Women in the Military
A few years ago, a film entitled Courage Under Fire depicted to American moviegoers a female Army helicopter pilot in Operation Desert Storm. Shortly after, Hollywood made Demi Moore into the title role of GI Jane, a similarly fictitious film that portrays a woman candidate for the elite Navy SEALS whose career is sabotaged by
Chauvinist males. Yet, despite the best efforts of Hollywood screenwriters to convince us that women should serve in military combat units, it is clear that the widespread integration of female personnel into the American armed forces remains a highly troubled enterprise.
Back in the Dark Ages, before feminism and egalitarianism enlightened us, conservatives used to claim that women just aren t suited for life in the military. More recently, after a decade of applying enlightenment to the profession of arms, the Clinton administration told us that the military just isn t suited for women. However it is phrased, it comes out to the same thing.
In recent years, left-wing members of Congress have exerted pressure on the Pentagon to expand the number of military specialties that are open to women. The beginning of this effort stems from the feminist insistence that the military must be held to the same standards of gender equity that apply to any civilian workplace.
Feminist critics scream that the military sits as a conservative male-dominated establishment which is obviously hostile to women. Feminists also state that machismo-laden aggression makes sexual harassment and rape inevitable. However, feminist ideologues overlook the fact that the key to an army s battlefield success derives in the deliberate cultivation of controlled violence within its ranks. War is a violent human activity, therefore it is essential to be belligerent to become an efficient killing machine which has won wars from the beginning of time. If women are unable to cope with the crude sexual harassment that is a part of peacetime life, how will they endure the savagery of infantry combat? Gender equity will do nothing to help a woman when an enemy has a gun pointed to her head.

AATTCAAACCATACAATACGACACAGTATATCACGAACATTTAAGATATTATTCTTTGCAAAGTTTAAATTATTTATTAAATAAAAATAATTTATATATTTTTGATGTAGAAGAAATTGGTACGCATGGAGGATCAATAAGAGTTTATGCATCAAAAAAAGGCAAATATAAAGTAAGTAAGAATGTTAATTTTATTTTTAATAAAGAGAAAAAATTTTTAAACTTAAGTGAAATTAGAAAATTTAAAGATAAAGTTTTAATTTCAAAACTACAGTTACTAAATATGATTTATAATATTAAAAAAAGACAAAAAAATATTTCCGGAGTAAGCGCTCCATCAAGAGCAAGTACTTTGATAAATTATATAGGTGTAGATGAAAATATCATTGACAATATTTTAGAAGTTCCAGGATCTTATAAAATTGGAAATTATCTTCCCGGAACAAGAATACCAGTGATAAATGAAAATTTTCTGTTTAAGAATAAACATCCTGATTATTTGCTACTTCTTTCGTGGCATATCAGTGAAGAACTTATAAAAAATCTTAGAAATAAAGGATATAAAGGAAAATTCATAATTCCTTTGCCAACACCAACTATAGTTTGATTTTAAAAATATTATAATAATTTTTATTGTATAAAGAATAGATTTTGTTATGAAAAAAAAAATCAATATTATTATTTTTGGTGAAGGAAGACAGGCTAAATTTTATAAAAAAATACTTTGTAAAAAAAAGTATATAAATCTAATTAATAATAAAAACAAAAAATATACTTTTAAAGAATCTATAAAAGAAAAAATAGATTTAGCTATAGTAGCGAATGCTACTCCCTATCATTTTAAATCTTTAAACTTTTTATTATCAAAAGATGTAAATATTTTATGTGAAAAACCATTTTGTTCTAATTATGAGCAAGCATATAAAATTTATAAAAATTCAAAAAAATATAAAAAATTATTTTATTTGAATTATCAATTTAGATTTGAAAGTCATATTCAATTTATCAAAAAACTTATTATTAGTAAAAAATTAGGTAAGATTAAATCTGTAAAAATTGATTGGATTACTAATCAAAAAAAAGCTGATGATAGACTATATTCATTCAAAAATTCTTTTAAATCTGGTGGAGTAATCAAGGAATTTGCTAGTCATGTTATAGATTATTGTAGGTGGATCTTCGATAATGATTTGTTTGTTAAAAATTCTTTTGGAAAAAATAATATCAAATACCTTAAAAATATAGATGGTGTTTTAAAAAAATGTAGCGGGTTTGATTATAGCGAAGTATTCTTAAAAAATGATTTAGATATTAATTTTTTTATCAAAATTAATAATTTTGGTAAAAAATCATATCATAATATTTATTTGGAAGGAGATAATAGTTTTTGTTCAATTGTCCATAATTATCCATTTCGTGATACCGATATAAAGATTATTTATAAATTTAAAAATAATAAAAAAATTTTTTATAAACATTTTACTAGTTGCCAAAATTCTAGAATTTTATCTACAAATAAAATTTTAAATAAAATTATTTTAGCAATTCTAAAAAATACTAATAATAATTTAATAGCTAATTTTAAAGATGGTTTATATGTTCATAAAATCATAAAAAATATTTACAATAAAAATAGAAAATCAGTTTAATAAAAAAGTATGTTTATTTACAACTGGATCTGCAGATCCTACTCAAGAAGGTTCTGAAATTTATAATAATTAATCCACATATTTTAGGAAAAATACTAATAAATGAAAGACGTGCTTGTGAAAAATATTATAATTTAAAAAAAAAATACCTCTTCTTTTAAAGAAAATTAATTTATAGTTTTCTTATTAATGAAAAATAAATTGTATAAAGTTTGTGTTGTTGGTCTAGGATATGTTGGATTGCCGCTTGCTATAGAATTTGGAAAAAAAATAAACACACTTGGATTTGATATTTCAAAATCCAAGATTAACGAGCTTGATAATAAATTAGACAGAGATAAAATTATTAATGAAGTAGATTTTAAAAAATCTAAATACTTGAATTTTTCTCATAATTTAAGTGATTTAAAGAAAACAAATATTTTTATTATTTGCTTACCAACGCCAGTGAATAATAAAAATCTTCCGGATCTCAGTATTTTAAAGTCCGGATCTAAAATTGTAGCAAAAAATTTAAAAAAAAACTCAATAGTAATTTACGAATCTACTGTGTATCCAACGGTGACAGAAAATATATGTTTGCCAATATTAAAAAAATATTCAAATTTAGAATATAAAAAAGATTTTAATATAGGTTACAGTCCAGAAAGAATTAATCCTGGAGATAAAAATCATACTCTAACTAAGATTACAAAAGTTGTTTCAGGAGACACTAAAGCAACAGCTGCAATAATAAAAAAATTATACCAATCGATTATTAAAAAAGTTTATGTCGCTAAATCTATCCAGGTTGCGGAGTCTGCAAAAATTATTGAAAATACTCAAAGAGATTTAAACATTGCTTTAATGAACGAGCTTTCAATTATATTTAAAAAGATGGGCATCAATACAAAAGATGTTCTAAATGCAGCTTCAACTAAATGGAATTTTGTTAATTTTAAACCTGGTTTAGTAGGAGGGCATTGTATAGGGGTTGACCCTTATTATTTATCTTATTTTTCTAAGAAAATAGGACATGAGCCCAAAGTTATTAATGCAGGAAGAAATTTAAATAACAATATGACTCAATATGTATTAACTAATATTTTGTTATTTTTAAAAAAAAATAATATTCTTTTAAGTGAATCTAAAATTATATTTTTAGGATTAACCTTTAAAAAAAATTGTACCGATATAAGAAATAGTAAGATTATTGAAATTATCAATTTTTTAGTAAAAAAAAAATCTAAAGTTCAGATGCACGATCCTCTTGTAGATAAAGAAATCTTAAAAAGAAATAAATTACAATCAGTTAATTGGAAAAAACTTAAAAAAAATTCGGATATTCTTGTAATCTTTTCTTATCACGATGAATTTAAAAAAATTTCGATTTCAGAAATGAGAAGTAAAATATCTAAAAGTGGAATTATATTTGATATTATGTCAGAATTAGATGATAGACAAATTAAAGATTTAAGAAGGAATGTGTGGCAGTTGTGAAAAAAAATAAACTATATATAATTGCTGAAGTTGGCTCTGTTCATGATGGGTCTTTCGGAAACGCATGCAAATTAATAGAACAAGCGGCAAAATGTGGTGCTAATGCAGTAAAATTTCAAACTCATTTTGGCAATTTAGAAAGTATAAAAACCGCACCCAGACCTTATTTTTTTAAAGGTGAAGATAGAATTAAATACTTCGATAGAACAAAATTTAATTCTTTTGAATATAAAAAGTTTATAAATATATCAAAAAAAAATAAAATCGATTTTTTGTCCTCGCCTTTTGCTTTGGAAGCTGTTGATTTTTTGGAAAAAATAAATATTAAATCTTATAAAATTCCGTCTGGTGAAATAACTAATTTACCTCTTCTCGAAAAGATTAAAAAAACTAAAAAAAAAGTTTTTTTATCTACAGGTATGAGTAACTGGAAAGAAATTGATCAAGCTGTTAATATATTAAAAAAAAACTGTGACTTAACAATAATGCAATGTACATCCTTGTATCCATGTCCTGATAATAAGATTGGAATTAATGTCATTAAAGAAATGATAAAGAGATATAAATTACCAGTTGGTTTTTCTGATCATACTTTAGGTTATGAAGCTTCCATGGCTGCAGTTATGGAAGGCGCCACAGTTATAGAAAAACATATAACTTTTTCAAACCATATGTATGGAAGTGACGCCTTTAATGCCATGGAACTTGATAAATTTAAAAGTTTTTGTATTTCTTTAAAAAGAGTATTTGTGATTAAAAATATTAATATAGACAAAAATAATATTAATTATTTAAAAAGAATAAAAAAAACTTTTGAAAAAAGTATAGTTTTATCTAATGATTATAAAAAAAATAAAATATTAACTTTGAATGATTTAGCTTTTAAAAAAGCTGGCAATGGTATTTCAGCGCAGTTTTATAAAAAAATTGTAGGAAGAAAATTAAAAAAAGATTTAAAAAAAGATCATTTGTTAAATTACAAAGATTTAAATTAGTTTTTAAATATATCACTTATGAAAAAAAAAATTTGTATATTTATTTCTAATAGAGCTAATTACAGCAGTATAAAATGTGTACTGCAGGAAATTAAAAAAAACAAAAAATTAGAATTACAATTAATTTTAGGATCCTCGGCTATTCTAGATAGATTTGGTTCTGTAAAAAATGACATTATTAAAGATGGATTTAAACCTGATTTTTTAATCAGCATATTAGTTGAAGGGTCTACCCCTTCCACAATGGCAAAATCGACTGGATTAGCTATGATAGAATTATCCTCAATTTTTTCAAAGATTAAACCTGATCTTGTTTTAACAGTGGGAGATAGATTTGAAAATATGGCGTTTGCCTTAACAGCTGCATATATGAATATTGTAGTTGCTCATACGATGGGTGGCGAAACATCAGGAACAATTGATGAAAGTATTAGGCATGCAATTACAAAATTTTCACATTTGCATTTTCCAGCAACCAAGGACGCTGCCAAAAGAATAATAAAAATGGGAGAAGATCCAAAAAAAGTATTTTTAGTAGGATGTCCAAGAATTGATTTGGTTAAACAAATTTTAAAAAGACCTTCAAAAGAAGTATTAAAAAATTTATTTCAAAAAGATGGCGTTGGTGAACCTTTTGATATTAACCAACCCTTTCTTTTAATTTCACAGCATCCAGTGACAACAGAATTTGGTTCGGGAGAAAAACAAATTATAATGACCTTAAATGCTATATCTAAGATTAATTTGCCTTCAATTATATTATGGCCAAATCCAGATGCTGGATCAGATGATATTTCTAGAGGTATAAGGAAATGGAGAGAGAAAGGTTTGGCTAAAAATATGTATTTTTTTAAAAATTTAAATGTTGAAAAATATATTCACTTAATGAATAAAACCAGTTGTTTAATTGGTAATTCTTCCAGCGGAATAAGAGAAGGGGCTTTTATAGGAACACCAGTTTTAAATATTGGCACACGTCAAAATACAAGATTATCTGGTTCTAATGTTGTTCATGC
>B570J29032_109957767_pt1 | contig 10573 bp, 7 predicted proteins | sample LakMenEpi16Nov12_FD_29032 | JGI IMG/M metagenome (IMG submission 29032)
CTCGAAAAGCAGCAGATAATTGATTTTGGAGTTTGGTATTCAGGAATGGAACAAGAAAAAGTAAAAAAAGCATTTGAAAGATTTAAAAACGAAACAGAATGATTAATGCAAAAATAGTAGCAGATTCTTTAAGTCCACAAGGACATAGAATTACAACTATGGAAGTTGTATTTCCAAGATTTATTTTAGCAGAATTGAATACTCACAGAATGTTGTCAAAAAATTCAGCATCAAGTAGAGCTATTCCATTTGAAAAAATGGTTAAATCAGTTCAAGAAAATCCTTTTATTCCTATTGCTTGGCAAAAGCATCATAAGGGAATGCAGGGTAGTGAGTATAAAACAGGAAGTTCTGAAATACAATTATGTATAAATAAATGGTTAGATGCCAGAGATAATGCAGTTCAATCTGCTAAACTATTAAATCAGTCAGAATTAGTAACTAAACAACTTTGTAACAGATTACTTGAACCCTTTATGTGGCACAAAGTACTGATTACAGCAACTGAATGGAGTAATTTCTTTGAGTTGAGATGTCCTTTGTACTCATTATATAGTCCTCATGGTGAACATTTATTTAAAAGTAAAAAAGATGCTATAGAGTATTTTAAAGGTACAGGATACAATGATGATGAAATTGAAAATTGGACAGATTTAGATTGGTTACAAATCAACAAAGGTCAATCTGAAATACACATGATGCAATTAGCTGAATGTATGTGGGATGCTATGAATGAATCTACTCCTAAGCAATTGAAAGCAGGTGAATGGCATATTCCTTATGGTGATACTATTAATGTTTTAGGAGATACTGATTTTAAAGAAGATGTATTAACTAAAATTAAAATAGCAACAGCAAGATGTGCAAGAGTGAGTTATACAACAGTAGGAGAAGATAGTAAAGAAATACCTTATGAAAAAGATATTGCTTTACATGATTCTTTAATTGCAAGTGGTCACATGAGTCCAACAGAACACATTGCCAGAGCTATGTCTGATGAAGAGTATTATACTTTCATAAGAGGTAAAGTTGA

The lifestyle of a ground combat unit in the field is extremely elemental. If men and women in their early 20s are placed in such conditions for a lengthy period of time, the development of romantic encounters within the ranks is inevitable. During the first seven months of the US Army s deployment to Bosnia, scores of female soldiers were sent home because they were pregnant. An American captain remarked on the widespread sexual activity within US Army s Bosnian encampments, saying: they ve locked us down [in our bases]. What else is there to do?
The passionate nature of romantic love, would make unit bonding extremely difficult. Jealousy and protectiveness would arise in any setting. The unavoidable sexual tensions that would result from the inclusion of women in combat units would merely diminish the military to do its one and only job to defeat the enemy.
A radical reshaping of American society at large will take place if feminist ideologues manage to subdue and remake the armed forces in their own image.
McHugh, Jane. Let s get physical. Army Times. 3 November 1997
O Beirnie, Kate. Girls with Guns. National Review. 14 July 1997
Noggle, Ann. A Dance with Death. 1994.
Jones, David E. Women Warriors. 1998.